“Appeasement cannot always be communal. For instance in Kashmir, the government provided amnesty to stone-pelters. Even former Karnataka chief minister Siddaramaiah tried to announce withdrawal of cases against minorities ahead of elections. This has happened several times in most of the states,” he added.
The term political appeasement should be renamed “power play of politics”, Lal said.
Harmful to democracy
While defenders of the practice state that politically motivated cases must be withdrawn in public interest, there are many who believe otherwise. Rajeev Yadav, an office-bearer of Rihai Manchi, a UP-based democratic human rights organisation, said that withdrawing cases under the term “politically motivated” is harmful to our democracy.
“There are hundreds and thousands of people against whom cases are lodged, but the government has made its stand very clear — only political cases will be considered for withdrawal, and that too those registered against firebrand Hindu leaders who dominate that area,” Yadav said. “This is political appeasement and an in-depth analysis will reveal the objective of polarisation behind this step,” he said, adding that it will erode people’s faith in the system.
“Has any state government ever tried to get a fake or politically motivated case withdrawn against a common man? Why is every facility reserved for politicians? In Haryana, it was to save the precious Jat vote bank. The only person who’s affected is the common citizen. A judicial commission should look into these matters,” he said. “It is very clear that the government took this step due to the upcoming bypolls in western Uttar Pradesh and also for the 2019 Lok Sabha polls.”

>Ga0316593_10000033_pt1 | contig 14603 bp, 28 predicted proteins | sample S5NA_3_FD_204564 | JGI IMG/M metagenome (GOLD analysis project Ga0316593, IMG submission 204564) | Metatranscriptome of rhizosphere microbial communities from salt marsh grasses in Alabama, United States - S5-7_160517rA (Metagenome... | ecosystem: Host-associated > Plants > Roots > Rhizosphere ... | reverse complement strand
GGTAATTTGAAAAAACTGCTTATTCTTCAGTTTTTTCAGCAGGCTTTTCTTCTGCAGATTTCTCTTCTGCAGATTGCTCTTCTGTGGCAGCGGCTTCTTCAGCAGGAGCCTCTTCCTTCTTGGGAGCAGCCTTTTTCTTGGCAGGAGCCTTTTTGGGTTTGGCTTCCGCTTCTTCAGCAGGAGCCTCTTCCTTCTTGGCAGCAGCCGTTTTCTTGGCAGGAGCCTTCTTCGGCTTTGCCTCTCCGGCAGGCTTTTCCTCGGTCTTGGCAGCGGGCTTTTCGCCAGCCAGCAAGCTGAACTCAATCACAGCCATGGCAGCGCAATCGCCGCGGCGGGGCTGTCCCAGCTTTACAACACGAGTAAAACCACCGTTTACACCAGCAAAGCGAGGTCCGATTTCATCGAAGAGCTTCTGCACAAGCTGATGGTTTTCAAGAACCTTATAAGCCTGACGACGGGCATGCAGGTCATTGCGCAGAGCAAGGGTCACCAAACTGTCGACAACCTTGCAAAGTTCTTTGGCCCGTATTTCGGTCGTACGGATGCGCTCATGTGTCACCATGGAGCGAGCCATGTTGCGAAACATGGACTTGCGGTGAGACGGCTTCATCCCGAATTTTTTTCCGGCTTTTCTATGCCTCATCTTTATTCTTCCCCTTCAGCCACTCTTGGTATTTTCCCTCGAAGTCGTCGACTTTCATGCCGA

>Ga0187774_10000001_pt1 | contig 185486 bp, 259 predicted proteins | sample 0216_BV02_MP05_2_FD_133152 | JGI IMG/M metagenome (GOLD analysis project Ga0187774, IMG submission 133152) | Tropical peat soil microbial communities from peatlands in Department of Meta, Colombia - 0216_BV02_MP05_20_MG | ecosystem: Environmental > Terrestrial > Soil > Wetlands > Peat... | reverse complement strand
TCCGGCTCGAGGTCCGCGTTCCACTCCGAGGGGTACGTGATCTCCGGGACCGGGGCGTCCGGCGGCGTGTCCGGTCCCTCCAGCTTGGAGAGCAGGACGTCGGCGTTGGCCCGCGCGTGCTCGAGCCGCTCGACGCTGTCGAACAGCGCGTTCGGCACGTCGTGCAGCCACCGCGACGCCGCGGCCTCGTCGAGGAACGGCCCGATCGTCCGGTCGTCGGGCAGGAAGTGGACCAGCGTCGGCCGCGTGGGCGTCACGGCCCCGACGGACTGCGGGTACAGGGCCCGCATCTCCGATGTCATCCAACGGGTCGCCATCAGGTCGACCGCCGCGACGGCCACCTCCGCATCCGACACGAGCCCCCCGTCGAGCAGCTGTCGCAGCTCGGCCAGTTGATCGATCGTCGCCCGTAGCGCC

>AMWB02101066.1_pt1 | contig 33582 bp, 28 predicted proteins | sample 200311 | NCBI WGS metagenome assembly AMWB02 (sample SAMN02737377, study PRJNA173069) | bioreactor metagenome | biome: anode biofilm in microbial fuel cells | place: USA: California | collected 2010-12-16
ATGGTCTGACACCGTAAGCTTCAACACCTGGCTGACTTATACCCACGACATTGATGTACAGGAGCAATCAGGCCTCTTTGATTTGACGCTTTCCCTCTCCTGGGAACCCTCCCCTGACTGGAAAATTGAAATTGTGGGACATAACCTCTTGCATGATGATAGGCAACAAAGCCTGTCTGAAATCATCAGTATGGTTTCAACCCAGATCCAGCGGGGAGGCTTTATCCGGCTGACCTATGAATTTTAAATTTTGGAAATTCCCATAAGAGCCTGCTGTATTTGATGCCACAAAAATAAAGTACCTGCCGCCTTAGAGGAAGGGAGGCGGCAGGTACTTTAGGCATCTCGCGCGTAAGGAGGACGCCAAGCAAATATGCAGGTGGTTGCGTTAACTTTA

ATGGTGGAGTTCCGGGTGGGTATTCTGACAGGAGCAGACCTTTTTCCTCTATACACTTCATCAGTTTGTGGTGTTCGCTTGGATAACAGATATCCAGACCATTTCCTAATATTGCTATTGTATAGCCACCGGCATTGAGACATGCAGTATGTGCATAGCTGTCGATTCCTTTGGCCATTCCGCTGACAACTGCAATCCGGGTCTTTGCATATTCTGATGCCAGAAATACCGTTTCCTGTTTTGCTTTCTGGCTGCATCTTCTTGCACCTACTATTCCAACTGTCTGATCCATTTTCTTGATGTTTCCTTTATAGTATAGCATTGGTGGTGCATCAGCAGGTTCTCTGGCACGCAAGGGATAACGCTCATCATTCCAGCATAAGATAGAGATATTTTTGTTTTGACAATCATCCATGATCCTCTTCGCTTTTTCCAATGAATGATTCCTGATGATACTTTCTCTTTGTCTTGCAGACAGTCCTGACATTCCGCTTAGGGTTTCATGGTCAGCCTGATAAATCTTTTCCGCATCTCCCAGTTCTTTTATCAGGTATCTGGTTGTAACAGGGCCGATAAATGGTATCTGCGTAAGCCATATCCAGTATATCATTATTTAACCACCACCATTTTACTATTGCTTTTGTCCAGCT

Meanwhile, a highly-placed source in the state law department told 101Reporters that the BJP government has received around 4,000 applications for withdrawing cases, but only 200 applications have been sent to advocates dealing with this matter. The source confessed that BJP president Amit Shah has made it clear that only politically motivated cases will be considered.
According to political commentator RR Jha, a political science professor at Banaras Hindu University, political parties have used appeasement as a powerful tool to woo the public since Independence.
“Politicians have used God, religion, reservation, and are now withdrawing cases. This is a chance to get votes and come to power either by hook or crook. It is people who have the power to bring their choice of person to power. Unfortunately, they often fall for such appeasement,” he said.
Former UP minister and senior SP leader Juhie Singh, when questioned about appeasement politics by former CM Akhilesh Yadav, said the party did not announce withdrawal of cases against Muslim leaders for heinous crimes.“We only announced withdrawal of cases against Muslims who were framed wrongly in the riots. We all know that only this community has suffered. For you, this is appeasement but for us it meant giving justice to the people,” she said.
[This story was originally published in NewsCentral 24×7.]